Federal authorities in Manhattan announced criminal charges Tuesday against the Rochester Drug Co-Operative and two of its former executives for unlawfully distributing opioids in what U.S. Attorney Geoffrey Berman of the Southern District of New York called a first-of-its-kind prosecution.
“Our Office will do everything in its power to combat this epidemic, from street-level dealers to the executives who illegally distribute drugs from their boardrooms,” he said in a statement.
The western New York wholesale pharmaceutical distributor is one of the nation’s largest of its kind, with more than 1,300 pharmacy customers and $1 billion in revenue, according to prosecutors. They claim that the company distributed oxycodone, fentanyl, and other drugs to customers its own internal compliance personnel determined were dealing the drugs to others, prosecutors claimed. The decision to do so came from senior management, including the company’s former CEO, Laurence Doud III, and COO, William Pietruszewski.
Prosecutors said the company and its leadership knowingly ignored red flags that continued to pop up. Order for unusually high quantities of the addictive drugs, a high percentage of cash being used to pay for prescriptions, and the filling of scripts by doctors who would not normally be prescribing painkillers were just a few of the signs federal authorities claim Rochester Drug Co-Operative leadership willfully ignored.
Despite the raised suspicions, and even concerns some of the pharmacies were “DEA investigations in the making,” employees’ concerns went unheeded, while profits at the company soared.
According to federal authorities, Doud allegedly directed the increase of sales of oxycodone from 4.7 million to 42.2 million, or an increase of about 800%, between 2012 and 2016. During the same time period fentanyl sales grew from 63,000 dosages to more than 1.3 million, an increase of approximately 2,000%. Doud, for his part, was compensated accordingly: prosecutors claim he made over $1.5 million in 2016, an increase of 125% over the same time period.
Prosecutors said that in addition to turning a blind eye to where its drugs were going, the company also sought to conceal its actions from law enforcement. Doud, according to prosecutors, directed Pietruszewski not to report suspect pharmacies to the Drug Enforcement Agency. The company went so far as to open new accounts without conducting due diligence, including some that lost prior distributors over concerns, despite telling the DEA it was in compliance, authorities said.
This pattern of behavior played out in the numbers. Between 2012 and 2016, 8,300 potentially suspicious orders were flagged internally by Rochester Drug Co-Operative. Yet only four suspicious orders ever made their way to the DEA.
“Today’s charges should send shock waves throughout the pharmaceutical industry reminding them of their role as gatekeepers of prescription medication,” DEA Special Agent in Charge Ray Donovan said in a statement. “The distribution of life-saving medication is paramount to public health; similarly, so is identifying rogue members of the pharmaceutical and medical fields whose diversion contributes to the record-breaking drug overdoses in America.”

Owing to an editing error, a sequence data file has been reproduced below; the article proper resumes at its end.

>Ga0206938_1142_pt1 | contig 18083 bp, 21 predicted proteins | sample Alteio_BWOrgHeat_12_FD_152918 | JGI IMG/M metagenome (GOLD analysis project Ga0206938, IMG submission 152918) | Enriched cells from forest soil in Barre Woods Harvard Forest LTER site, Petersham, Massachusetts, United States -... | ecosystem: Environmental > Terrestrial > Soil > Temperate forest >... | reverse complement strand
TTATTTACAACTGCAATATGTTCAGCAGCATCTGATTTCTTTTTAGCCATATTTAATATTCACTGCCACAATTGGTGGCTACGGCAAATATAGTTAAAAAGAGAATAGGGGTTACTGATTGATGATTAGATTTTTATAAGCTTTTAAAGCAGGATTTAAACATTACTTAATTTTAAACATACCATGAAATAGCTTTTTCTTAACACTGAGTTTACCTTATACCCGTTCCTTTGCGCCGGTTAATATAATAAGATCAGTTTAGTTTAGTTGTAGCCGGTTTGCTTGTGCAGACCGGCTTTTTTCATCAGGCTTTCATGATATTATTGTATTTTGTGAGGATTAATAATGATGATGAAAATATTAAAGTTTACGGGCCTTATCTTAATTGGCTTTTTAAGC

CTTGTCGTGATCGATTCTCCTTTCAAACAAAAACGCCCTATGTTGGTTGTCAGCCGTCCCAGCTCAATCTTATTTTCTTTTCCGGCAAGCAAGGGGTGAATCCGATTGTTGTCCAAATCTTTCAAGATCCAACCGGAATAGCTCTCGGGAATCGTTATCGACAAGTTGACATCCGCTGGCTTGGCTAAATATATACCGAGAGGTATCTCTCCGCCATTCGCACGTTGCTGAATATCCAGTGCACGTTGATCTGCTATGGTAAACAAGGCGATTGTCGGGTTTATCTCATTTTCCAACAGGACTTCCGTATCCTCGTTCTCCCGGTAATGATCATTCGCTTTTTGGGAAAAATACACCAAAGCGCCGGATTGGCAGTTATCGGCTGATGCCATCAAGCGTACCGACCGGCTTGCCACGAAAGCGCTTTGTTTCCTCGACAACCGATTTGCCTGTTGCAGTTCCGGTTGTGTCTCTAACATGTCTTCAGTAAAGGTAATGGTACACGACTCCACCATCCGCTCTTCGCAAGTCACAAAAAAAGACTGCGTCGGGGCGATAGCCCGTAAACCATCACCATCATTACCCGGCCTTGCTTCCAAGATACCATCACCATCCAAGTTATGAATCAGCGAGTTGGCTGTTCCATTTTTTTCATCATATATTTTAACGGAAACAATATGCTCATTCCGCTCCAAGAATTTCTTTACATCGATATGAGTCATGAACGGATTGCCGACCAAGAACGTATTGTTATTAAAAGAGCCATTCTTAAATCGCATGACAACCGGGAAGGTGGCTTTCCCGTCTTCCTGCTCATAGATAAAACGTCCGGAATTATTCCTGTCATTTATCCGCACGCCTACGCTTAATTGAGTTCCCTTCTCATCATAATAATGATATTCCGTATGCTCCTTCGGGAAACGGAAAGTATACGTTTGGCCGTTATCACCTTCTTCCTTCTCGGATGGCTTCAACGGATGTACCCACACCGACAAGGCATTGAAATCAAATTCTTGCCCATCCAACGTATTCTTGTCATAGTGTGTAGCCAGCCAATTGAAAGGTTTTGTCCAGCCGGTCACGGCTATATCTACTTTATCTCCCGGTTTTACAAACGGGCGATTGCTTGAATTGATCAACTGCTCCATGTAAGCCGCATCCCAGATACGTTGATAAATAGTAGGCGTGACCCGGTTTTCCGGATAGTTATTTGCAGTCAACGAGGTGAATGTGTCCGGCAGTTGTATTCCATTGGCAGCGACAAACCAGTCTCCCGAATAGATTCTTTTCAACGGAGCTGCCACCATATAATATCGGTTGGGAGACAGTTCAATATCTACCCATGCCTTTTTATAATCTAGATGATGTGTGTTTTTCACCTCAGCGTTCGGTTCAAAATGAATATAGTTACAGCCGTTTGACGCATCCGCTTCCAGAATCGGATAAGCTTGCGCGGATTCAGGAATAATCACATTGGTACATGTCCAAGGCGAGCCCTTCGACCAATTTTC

At the same time the charges were announced, federal prosecutors unveiled a deferred prosecution agreement with the drug company, and a cooperation deal with Pietruszewski.
Rochester Drug Co-Operative will pay a $20 million fine, and be subject to a three-year compliance monitoring that will include regular progress reports to the DEA.
Company spokesman Jeff Eller said in a statement that the drug company accepts responsibility for its mistakes.
“We made mistakes and RDC understands that these mistakes, directed by former management, have serious consequences,” Eller’s said. “We can do better, we are doing better, and we will do better.”
According to federal prosecutors, Pietruszewski pleaded guilty to multiple conspiracy charges related to distribution of a controlled substance, fraud, and failing to report. He is represented by Porzio, Bromberg & Newman principal William Hughes Jr., who told the New York Law Journal Pietruszewski accepted responsibility and is looking forward to moving on with his life.
Doud was charged with conspiracy to distribute and to defraud the U.S. Gottlieb & Janey name partner Robert Gottlieb represents him in the matter.
In a statement, Gottlieb said his client was being “framed, plain and simple.”
“The Government has it all wrong and is being used by others to cover up their wrongdoing,” Gottlieb said. “Mr. Doud will fight these false charges to his last breath and he will be vindicated.”
The company was represented in the matter by Hyman, Phelps & McNamara director Douglas Farquhar.